Central banks only create 3% of the money supply. Normally, 97% is created by banks through their extension of bank credit... The central banks' focus on entrusting banks to expand the money supply is standard practice. But it hardly makes sense at a time when the very problem is stagnating bank credit.
Before some commentators are about to argue that this is a liberal wish list paid by free money, Fed money could just as well give everybody a lump sum payment or a tax break, or anything on a conservative wish list (although we have a feeling free money isn't on that list). It could also permanently retire public debt to assuage the worries of deficit hawks, although we have a feeling that debt monetization isn't part of their solution.
It is essentially a free lunch. Why?
- Unlike QE, which works through the financial and credit system, this doesn't increase the risk of an asset bubble
- Due to the secular stagnation, there really isn't much of an inflation risk even during frenzy bubbles (and raising reserve ratios at banks is a powerful instrument even if these risk should appear).
Meaning there aren't any obvious downsides. It's a way more effective and inherent less risky policy option compared to QE. The free lunch simply is produced by the fact that we have unused production factors and are using inefficient, and potentially risky means to activate these (QE).
It simply takes money to activate these otherwise wasted production factors, and rather than buying assets in the financial markets, the Fed can create money out of thin air by simply crediting the required accounts directly. In case you think this is stupid, or dangerous, or both, you haven't read your Milton Friedman.
The longer we let the present situation in which a significant amount of productive factors are wasted continue, the bigger the (negative) effect will be on our future production capacity. Workers lose skills and motivation, withdraw from the labor market altogether. Firms invest little when they already have excess capacity, so there will be less new capital formation and less incorporation of newer production technologies.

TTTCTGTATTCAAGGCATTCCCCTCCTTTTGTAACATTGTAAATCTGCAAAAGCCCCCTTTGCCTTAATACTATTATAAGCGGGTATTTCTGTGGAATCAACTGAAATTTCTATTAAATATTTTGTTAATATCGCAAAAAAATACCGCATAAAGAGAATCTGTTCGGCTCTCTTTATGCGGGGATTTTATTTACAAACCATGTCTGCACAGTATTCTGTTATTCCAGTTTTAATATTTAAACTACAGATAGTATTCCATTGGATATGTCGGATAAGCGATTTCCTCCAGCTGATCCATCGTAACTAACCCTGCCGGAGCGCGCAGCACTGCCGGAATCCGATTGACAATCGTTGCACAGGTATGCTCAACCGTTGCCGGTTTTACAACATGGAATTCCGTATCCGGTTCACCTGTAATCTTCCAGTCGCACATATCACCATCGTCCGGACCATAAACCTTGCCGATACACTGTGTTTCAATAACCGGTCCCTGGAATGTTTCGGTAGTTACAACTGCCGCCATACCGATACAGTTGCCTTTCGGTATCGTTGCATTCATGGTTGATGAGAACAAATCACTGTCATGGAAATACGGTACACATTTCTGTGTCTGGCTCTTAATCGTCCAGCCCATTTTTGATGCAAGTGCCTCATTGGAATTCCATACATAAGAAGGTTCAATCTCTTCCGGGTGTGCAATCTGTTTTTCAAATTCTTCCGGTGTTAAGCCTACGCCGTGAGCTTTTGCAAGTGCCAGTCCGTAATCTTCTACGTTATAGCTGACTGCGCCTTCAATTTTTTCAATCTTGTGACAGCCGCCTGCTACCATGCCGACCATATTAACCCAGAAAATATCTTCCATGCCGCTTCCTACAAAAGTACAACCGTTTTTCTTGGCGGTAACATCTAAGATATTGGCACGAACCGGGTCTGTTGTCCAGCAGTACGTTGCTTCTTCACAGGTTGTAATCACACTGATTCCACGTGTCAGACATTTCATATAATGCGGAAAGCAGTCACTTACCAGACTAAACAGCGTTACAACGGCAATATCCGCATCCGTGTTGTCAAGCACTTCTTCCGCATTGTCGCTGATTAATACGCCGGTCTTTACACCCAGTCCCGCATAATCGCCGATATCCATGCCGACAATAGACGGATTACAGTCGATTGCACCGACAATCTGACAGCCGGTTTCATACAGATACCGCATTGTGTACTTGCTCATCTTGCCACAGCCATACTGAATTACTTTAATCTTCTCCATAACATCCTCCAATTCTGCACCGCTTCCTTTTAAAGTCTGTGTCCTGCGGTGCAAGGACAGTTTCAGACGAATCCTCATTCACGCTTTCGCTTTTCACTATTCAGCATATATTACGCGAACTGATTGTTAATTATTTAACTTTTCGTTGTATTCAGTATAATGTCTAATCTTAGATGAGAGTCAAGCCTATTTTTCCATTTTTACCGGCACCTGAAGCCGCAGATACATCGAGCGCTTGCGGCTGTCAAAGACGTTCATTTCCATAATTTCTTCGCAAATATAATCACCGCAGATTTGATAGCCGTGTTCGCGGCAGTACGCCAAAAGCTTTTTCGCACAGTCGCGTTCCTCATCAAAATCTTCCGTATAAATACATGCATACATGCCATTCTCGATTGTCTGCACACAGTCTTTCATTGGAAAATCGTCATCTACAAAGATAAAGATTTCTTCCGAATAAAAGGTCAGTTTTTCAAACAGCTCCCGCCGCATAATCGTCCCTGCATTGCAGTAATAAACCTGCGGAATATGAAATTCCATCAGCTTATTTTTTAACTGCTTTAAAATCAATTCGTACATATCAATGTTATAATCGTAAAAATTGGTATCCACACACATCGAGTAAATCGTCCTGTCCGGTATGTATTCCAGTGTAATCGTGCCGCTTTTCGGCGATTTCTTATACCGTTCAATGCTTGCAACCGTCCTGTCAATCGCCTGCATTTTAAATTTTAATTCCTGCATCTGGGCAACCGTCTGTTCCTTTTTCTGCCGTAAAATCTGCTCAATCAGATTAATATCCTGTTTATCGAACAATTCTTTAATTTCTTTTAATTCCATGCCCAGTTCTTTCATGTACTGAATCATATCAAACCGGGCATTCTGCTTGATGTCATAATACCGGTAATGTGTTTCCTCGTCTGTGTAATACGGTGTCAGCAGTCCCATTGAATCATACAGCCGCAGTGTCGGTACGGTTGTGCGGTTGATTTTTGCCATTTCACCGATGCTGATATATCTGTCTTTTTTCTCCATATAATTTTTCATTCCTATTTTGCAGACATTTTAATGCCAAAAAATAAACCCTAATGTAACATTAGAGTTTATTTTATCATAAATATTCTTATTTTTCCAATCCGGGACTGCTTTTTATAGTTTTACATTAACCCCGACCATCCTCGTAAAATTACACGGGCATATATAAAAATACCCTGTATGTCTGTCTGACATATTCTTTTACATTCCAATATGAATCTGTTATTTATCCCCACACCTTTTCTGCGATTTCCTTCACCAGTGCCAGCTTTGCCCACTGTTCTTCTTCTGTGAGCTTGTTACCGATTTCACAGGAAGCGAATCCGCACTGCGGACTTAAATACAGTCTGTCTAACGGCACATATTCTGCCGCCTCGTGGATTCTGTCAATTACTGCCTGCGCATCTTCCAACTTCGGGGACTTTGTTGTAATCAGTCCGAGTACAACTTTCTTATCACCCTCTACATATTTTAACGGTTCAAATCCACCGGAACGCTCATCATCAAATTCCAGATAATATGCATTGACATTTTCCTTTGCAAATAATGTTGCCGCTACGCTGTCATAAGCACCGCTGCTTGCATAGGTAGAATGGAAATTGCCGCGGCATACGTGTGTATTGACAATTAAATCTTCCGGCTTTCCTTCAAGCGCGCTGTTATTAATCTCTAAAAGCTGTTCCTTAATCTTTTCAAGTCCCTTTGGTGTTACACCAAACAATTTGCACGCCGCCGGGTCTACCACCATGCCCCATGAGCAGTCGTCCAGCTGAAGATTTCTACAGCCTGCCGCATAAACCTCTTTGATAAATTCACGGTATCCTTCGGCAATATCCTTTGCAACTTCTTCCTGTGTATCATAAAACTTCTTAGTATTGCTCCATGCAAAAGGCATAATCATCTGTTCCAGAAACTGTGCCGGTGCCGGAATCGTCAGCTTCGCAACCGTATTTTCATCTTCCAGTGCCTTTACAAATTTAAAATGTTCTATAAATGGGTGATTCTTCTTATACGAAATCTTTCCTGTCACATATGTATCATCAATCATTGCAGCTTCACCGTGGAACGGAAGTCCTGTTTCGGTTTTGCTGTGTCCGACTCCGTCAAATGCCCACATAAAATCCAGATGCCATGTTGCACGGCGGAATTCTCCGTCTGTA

If we leave it in the hands of the technocrats of the Fed (and other central banks), they can decide on the size of the free lunch, in order for it not to exceed the production capacity (which would indeed increase inflationary risks). We could also be more imaginative.
For instance, let every adult have an account at the central bank, in which (part of) the profits from normal monetary operations are deposited (they now go to the Treasury). In times when there is a large output gap and normal monetary policy is unable to get much traction due to the zero lower bound in interest rates, these accounts can be activated, in which case they provide a direct stimulus of demand. This would:
- Give much more bang for the buck, as it bypasses the banking system altogether, it's not dependent upon new credit creation
- Doesn't suffer from QE's inefficiencies and drawbacks, like inflating asset bubbles
- The asset bubbles disproportionally benefit top wealth and income tranches, since we believe one of the reasons behind the secular stagnation is the rise in inequality, providing everybody with such an account, which counterbalances, rather than reinforces the rise in inequality.
It seems a better idea than all the QE in the world..